McDonald’s Hotline Caught Telling Employee To Sign Up For Food Stamps

October 27, 2013  |  

Remember the woman who got arrested for telling off the McDonald’s president? Well, Nancy Salgado is back it again. This time she’s going after the McResource Line — the fast food chain’s employee hotline, Business Insider reports.

Salgado — a mother of a 7-year-old daughter and 2-year-old son — scolded Jeff Stratton, McDonald’s president, during his speech three weeks ago. She made sure to tell Stratton that she’s worked at the fast food chain for 10 years and still makes a measly salary of $8.25 an hour. Salgado was then arrested for her outburst.

Realizing that not even the head of McDonald’s would help, the mother of two called the McResource line to improve her dire situation. She expected that the hotline would allow her to take advantage of company resources. Instead the operator just directed Salgado to federal assistance programs. She recorded the call and sent the exchange to Low Pay is Not Okay, a fair labor advocacy group:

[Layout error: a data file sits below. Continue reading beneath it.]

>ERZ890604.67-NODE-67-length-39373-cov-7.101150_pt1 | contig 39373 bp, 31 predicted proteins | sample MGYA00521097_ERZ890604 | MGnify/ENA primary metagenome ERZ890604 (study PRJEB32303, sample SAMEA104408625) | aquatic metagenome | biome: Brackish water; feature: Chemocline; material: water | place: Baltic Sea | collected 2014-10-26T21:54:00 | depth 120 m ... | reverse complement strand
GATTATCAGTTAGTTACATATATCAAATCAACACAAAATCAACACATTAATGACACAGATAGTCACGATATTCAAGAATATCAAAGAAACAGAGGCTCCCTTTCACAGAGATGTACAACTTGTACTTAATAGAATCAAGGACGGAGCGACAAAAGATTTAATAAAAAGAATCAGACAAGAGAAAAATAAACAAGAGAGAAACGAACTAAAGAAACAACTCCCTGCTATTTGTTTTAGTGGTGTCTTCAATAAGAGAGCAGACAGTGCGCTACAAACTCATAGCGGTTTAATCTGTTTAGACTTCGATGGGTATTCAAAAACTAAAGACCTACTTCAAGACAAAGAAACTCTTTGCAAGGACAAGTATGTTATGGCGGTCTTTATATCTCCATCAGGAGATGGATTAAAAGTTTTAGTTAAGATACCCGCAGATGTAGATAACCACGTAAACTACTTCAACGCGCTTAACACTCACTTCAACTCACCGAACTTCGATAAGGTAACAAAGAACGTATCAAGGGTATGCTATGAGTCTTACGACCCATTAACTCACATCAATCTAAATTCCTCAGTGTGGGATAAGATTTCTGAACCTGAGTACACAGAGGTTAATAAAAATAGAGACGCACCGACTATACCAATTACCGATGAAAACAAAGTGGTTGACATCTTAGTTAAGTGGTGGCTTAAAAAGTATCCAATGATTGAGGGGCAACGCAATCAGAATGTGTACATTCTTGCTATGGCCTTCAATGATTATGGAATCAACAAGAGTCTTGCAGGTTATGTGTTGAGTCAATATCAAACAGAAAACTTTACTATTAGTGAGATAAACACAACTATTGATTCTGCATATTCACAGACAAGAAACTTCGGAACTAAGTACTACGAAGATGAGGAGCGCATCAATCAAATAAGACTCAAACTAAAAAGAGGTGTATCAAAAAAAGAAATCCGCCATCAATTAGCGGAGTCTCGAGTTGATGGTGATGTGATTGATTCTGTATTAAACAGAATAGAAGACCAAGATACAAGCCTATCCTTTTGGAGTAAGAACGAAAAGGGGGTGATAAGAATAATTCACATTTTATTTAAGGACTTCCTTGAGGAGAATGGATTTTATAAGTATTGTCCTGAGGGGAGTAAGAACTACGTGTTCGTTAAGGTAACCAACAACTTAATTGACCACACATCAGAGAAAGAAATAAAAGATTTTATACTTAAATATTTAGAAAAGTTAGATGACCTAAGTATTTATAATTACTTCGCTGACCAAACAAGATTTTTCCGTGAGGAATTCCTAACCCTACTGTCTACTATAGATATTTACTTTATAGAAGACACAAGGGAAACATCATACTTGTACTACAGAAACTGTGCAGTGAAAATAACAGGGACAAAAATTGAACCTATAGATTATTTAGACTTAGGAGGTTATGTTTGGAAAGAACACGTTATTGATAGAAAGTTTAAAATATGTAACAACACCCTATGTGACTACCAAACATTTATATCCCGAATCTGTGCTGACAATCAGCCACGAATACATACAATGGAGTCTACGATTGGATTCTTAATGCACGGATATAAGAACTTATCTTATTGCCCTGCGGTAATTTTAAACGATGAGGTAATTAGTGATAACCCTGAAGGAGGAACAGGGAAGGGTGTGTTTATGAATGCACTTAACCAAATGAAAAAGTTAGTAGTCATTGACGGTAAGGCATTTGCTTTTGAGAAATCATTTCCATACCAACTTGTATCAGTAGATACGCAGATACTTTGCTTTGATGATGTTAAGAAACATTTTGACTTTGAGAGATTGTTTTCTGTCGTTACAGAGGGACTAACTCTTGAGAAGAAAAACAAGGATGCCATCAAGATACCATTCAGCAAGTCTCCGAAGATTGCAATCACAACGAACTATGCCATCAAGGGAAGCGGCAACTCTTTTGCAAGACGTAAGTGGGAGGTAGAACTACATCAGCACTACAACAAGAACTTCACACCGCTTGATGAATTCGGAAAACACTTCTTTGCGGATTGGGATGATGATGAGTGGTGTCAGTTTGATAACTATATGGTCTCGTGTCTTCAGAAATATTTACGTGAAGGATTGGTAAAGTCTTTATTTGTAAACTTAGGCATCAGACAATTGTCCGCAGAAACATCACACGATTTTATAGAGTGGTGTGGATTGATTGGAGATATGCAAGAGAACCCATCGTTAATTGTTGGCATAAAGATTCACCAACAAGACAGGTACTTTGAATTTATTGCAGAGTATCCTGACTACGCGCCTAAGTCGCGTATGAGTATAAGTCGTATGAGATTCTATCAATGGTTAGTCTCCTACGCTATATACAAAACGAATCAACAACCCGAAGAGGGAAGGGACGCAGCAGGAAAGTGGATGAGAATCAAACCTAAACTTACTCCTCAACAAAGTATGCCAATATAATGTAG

“Hi, I’m Nancy. I wanted more information about some help that I need,” Salgado said when she called McResources.

“I can give you a number that will be helpful. You can ask about things like food pantries. Are you on SNAP? SNAP is Supplemental Nutritional Assistance Program,” the operator said.

“Did you try to get on Medicaid? Medicaid is a federal program. It’s health coverage for low income or no income adults — and children,” the operator explained after Salgado asked for medical help.

“I was pretty upset,” Salgado told Business Insider. “It makes me mad because I was expecting another answer instead of, ‘Here’s how you can get federal money.'”

McDonald’s responded with disbelief. “This is […] obviously an edited video,” McDonald’s responded. “The fact is that the McResource Line is intended to be a free, confidential service to help employees and their families get answers to a variety of questions or provide resources on a variety of topics including housing, child care, transportation, grief, elder care, education and more.”

Low Pay is Not OK called the conversation “outrageous.” Poorly paid workers leave taxpayers to shell out $7 billion to help low-income employees maintain a sustainable life. Fifty-two percent of fast-food employees rely on federal safety nets.

“McDonald’s doesn’t want to pay its workers more. It wants you to pay its workers more,” Low Pay is Not OK concluded.

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